Serverless computing has revolutionized the way applications are developed and deployed. Google Cloud Run takes serverless to the next level, enabling you to deploy containerized applications effortlessly. In this blog, we’ll dive into the world of Google Cloud Run, exploring its features, use cases, and step-by-step instructions for deploying a sample containerized application. We’ll also shed light on the pricing model, making it easy to understand the cost implications of using Google Cloud Run.
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- Reduced infrastructural costs
- Accelerated application deployment
Features of Google Cloud Run
- Serverless Containers: Deploy any containerized application easily without worrying about managing servers or scaling infrastructure.
- Automatic Scaling: Google Cloud Run scales your application horizontally based on incoming requests, ensuring optimal performance under varying workloads.
- Stateless and Isolated: Each request is handled in its container instance, providing isolation and ensuring statelessness for improved reliability.
- Quick Deployment: Seamlessly deploy applications from popular tools like Docker and Knative, making it simple to integrate into your existing workflows.
- HTTP/HTTPS Routing: Easily map HTTP requests to specific containers, enabling you to build robust APIs, web services, and microservices.
Use Cases of Google Cloud Run
- Web Services for Back-office Administration
Efficient back-office administration involves working with documents spreadsheets and utilizing web applications provided by vendors. Hosting the containerized internal web application on Google Cloud Run ensures its constant availability while incurring charges solely when it is actively used.
2. Data Processing
Google Cloud Run enables users to construct data processing applications that efficiently convert incoming lightweight data into structured formats upon arrival. These transformations can be initiated through Google Cloud sources. For instance, creating a .csv file triggers an event promptly dispatched to the Google Cloud Run service. Once the event is received, the data is extracted, organized, and seamlessly stored within a designated Google BigQuery table.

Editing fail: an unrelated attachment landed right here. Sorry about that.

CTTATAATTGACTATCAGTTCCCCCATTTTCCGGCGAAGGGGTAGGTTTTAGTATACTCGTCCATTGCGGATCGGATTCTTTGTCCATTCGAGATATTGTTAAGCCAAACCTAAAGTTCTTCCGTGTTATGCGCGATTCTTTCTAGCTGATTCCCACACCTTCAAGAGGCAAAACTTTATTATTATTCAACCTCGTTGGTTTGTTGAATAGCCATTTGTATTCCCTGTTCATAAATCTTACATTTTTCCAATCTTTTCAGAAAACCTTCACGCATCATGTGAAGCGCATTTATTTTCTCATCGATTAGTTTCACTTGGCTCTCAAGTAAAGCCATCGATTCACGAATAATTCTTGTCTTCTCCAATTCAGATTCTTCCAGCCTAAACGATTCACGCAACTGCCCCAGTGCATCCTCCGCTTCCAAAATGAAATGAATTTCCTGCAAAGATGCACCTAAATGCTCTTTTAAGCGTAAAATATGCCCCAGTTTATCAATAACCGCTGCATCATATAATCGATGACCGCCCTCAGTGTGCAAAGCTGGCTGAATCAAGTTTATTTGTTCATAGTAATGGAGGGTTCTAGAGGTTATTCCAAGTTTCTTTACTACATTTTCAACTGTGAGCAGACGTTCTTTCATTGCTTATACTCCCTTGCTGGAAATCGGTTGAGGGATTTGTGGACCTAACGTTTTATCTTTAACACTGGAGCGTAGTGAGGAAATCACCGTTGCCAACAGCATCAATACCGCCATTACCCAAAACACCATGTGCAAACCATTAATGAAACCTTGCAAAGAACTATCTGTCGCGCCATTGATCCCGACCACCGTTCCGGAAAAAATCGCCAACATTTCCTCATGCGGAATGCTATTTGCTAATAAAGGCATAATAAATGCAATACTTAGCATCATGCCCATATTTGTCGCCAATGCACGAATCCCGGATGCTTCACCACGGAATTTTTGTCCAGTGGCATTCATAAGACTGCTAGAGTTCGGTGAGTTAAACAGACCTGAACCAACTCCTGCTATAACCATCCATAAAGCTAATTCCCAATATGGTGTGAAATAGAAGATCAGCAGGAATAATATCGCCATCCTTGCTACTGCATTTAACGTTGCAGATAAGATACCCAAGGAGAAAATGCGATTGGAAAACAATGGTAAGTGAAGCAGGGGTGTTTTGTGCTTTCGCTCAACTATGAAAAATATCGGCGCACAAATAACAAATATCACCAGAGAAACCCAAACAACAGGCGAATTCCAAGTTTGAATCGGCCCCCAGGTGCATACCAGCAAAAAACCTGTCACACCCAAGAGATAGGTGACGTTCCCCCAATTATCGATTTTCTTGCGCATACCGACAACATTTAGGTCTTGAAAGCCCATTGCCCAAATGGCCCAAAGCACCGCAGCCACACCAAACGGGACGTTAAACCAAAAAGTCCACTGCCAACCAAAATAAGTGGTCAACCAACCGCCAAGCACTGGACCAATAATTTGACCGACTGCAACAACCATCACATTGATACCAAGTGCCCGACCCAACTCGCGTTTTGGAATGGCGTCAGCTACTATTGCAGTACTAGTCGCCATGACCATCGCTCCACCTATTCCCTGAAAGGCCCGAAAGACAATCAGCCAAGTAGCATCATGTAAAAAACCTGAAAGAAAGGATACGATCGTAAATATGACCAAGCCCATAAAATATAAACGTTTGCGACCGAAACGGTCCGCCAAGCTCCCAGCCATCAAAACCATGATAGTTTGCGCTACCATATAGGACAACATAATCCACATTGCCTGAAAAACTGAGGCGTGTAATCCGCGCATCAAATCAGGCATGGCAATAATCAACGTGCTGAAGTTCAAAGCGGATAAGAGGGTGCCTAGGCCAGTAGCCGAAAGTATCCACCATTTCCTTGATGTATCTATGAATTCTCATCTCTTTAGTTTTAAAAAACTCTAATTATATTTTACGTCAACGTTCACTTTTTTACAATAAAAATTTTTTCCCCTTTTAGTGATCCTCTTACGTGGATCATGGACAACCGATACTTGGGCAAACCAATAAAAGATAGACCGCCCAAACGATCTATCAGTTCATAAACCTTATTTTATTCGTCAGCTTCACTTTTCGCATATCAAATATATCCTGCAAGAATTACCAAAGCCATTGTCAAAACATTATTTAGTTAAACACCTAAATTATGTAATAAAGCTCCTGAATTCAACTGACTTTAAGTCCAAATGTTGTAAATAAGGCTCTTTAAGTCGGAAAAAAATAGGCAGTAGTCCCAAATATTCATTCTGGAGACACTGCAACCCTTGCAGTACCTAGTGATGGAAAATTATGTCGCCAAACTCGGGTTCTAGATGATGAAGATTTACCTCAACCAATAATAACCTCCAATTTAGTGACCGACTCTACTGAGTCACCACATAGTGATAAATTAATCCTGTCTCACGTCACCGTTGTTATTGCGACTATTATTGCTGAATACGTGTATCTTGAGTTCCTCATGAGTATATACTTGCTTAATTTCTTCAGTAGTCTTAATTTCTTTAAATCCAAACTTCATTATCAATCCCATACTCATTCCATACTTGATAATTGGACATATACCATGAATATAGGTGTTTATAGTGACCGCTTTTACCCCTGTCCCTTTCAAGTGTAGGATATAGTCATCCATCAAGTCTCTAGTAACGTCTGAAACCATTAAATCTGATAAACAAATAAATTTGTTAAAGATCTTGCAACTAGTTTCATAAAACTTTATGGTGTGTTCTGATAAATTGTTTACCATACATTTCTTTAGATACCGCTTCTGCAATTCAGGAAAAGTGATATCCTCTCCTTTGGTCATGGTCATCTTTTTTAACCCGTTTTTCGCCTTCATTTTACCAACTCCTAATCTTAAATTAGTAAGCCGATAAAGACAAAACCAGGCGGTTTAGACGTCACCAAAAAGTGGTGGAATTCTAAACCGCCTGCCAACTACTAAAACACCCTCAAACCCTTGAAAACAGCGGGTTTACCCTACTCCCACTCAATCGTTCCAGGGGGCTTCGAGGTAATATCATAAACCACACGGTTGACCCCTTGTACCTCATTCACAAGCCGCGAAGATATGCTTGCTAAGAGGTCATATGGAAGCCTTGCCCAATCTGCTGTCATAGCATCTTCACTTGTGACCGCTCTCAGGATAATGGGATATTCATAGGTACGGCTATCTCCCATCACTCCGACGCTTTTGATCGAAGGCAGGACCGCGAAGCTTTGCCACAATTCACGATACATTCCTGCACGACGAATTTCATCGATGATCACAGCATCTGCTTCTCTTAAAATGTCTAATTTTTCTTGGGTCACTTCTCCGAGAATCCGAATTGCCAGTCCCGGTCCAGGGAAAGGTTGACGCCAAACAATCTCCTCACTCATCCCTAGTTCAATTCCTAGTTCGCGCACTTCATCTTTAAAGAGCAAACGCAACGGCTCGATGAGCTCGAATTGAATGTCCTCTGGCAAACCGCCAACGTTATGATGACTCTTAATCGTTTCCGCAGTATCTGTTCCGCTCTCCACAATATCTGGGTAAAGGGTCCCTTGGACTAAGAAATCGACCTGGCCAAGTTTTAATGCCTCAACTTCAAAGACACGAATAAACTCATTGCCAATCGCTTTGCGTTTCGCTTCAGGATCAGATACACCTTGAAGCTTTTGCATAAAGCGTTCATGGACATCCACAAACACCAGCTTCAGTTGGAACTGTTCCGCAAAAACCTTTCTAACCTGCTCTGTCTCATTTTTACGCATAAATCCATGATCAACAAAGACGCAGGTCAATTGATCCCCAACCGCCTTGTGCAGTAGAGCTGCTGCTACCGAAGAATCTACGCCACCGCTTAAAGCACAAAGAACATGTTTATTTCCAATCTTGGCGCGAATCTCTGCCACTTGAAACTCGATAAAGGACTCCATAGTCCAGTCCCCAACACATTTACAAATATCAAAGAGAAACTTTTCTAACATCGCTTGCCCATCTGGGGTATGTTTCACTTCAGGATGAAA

Steps to Deploy a Sample Container to Google Cloud Run
Now that we have understood the theory of Google Cloud Run let’s look at a practical application for
Step 1: Navigate to Google Cloud Console and log in with your registered ID.
Step 2: In the console, click the Navigation menu and click on Cloud Run.
Step 3: Click on Create a Service.
Step 4: Enter the following details
Step 5: Click on Create
Step 6: Over a period, your deployment will be complete.
Step 7: Open the URL in a new tab, and you will witness the successful deployment of a container image to Google Cloud Run.
Google Cloud Run follows a pay-as-you-go pricing model based on the number of vCPU seconds and memory GB seconds consumed by your applications. You’re billed only for what you use, making it cost-effective for applications with variable workloads.
Google Cloud Run brings the power of serverless computing to containerized applications. Its seamless deployment process, automatic scaling, and cost-efficient pricing make it an ideal choice for many use cases. By understanding Google Cloud Run’s features and following the deployment steps outlined in this blog, you can harness the full potential of serverless containers and accelerate your application development journey on the Google Cloud Platform.
Drop a query if you have any questions regarding Google Cloud Run and we will get back to you quickly.
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1. What is the difference between Google Cloud Run and Cloud Functions?
ANS: – Google Cloud Functions lets users deploy snippets of code (functions) written in a limited set of programming languages to handle natively HTTP requests or events from many GCP sources. Google Cloud Run lets users deploy using any programming language as it accepts container images. It also allows the use of any tool or system library from your application, which Google Cloud Function doesn’t let users use such custom system executables.
2. Which applications are suitable for Google Cloud Run?
ANS: – Google Cloud Run is designed to run stateless request-driven containers, meaning users can deploy publicly accessible applications (such as web applications, APIs, etc.) or private microservices.
3. Which languages can I run on Google Cloud Run?
ANS: – Web applications written in Node.js, Python, Go, Java, Ruby, PHP, Rust, Kotlin, Swift, C/C++, and C# can run on Google Cloud Run.
WRITTEN BY Hariprasad Kulkarni